How to build creative PR campaigns

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After working in creative marketing and digital PR/SEO for about eight years now, I’ve had to adapt to a range of different teams with different creative needs. So I’ve come up with lots of strategies for keeping the creative juices flowing.

How to come up with creative campaign ideas

I started out in my early career by landing a job at an SEO agency as a link builder. In the early days of the industry, you could outsmart search engines by buying links and PR placements by the bucketload, and Google would think people were naturally talking about your brand. I would actually class that first job as an ad buyer. On my first day, I was given a list of clients and a list of websites with prices, and I was told to negotiate my way to as many placements as possible.

It didn’t last long, as search engines got a lot smarter and the algorithm could easily spot the badly spun articles and the sites talking about topics that didn’t have anything to do with their niche. This meant that we had to get creative—and quickly—coming up with stories that journalists and websites would want to feature to get us those links.

Since then, I’ve worked my way up to be the head of a successful creative marketing agency. Over the years, I’ve worked with everyone from small clients that sell printed t-shirts, to heavyweights like Ralph Lauren and HelloFresh. So here are some ideas for bringing your creativity into PR, no matter your business.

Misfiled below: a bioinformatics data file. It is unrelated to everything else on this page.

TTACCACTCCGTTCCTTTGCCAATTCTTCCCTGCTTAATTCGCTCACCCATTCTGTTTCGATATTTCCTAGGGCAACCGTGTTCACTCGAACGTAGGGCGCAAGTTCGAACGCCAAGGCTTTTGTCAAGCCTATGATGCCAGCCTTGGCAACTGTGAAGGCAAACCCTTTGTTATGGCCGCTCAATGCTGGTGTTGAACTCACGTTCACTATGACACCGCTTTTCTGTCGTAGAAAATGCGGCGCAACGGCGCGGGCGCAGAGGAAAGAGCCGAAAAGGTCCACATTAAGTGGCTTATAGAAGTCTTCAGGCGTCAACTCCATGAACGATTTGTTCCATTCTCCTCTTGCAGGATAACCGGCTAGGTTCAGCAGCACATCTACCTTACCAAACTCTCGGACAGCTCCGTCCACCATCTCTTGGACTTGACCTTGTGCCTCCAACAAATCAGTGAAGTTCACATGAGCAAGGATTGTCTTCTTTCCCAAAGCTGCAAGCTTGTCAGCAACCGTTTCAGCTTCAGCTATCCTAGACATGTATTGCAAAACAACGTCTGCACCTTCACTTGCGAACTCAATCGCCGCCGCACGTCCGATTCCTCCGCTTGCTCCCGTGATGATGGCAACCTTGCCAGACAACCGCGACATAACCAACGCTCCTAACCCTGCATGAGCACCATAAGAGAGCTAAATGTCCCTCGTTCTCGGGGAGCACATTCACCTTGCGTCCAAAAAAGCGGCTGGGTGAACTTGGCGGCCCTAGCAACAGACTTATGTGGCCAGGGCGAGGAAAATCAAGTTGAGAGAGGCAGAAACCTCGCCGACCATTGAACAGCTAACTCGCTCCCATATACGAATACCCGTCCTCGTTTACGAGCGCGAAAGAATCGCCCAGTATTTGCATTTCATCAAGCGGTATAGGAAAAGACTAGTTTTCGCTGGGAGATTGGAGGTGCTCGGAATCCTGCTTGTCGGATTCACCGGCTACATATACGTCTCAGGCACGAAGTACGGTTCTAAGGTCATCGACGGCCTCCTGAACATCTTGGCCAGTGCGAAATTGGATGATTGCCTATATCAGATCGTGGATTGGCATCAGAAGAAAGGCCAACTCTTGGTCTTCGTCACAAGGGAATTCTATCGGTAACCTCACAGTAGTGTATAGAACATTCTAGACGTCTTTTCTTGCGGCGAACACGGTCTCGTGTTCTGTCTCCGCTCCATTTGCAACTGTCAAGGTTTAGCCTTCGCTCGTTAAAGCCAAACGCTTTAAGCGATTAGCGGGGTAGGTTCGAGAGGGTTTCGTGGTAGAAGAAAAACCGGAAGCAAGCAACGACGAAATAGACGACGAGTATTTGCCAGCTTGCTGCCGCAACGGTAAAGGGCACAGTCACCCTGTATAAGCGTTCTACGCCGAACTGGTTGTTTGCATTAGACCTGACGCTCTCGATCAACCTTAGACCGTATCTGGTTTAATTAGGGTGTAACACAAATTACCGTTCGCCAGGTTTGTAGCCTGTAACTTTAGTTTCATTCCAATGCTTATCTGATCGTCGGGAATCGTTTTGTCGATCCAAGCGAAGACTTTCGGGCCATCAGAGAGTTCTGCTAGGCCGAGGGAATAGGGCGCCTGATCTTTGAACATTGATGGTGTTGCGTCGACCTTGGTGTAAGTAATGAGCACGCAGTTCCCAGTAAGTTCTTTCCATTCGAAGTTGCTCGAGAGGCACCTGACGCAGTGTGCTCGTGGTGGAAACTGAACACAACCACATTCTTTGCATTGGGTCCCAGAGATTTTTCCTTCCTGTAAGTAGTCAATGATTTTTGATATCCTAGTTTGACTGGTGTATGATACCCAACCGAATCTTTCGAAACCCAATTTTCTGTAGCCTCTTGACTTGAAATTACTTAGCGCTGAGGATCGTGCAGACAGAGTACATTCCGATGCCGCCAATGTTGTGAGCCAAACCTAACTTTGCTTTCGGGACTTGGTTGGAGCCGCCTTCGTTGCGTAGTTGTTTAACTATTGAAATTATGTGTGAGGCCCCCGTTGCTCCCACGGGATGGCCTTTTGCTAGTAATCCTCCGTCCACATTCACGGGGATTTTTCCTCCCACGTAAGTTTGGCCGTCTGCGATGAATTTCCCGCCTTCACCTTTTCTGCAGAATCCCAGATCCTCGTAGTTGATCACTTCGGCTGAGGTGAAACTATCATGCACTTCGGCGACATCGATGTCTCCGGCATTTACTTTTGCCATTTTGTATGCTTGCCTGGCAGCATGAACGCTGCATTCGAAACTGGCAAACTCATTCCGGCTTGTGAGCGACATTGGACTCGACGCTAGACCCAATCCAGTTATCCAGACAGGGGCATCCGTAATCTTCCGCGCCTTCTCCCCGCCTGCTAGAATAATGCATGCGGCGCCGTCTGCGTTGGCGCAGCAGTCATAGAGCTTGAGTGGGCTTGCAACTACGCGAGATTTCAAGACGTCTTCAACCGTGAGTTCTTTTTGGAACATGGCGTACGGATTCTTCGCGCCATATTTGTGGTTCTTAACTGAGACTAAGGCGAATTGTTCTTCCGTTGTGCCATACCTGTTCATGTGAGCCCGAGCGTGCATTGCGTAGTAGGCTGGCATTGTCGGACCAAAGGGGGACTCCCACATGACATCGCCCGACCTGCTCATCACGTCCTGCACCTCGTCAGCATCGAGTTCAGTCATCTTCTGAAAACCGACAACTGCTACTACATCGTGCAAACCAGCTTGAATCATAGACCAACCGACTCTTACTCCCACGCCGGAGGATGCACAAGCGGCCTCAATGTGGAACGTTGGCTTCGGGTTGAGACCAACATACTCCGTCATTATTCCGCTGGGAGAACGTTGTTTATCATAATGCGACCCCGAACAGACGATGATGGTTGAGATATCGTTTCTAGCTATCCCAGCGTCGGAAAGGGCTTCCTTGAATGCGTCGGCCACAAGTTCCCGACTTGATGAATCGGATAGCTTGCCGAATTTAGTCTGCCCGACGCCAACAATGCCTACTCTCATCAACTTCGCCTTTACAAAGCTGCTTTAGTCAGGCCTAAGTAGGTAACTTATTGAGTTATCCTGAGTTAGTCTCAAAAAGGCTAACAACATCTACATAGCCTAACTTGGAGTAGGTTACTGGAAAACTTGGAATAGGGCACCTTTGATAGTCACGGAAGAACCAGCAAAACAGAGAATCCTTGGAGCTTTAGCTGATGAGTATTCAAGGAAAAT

Start with the brief

I’m not the first person to say it, but it’s worth repeating: boundaries can actually boost creativity.

That’s why it’s so important to always have a creative brief. Briefs can come in all shapes and sizes, but detail is important. Here are a few things that are key to include:

  • What message do you want to convey?

  • What kinds of campaigns have you done before? What’s worked and what hasn’t?

  • What topics do you need to avoid, based on your audience?

  • What events, holidays, or trends are coming up that you could work with?

  • What are people talking about in the press right now?

This will give you a real solid foundation and saves a lot of time and creative energy in both the idea generation and validation phases.

Chunk your ideas

When you’re coming up with ideas, chunking helps you connect dots you may have otherwise not connected. I’m a visual thinker, so I love to get a huge piece of paper and some colored pens, but you can do this kind of exercise with a mind mapping tool too.

There are three parts of chunking:

  • Chunking up is identifying a broader topic that your business is part of.

  • Chunking down is identifying a more narrow topic—one aspect of your business.

  • Chunk sideways is identifying something that relates to your business.

Say you’re an expensive flavored gin brand. Chunk up, and you have alcohol; chunk up again, and you have types of drinks. Chunk across, and you might have parties or fancy restaurants. After a while, you’ll have a map of potential topics that relate to your brand. You can mix and match them, connect them, find opposites, do whatever you can to get some great ideas out there. Just from doing that mini-exercise in my head: this brand could do some research on the popularity of certain types of drinks over the decades to create a story for press.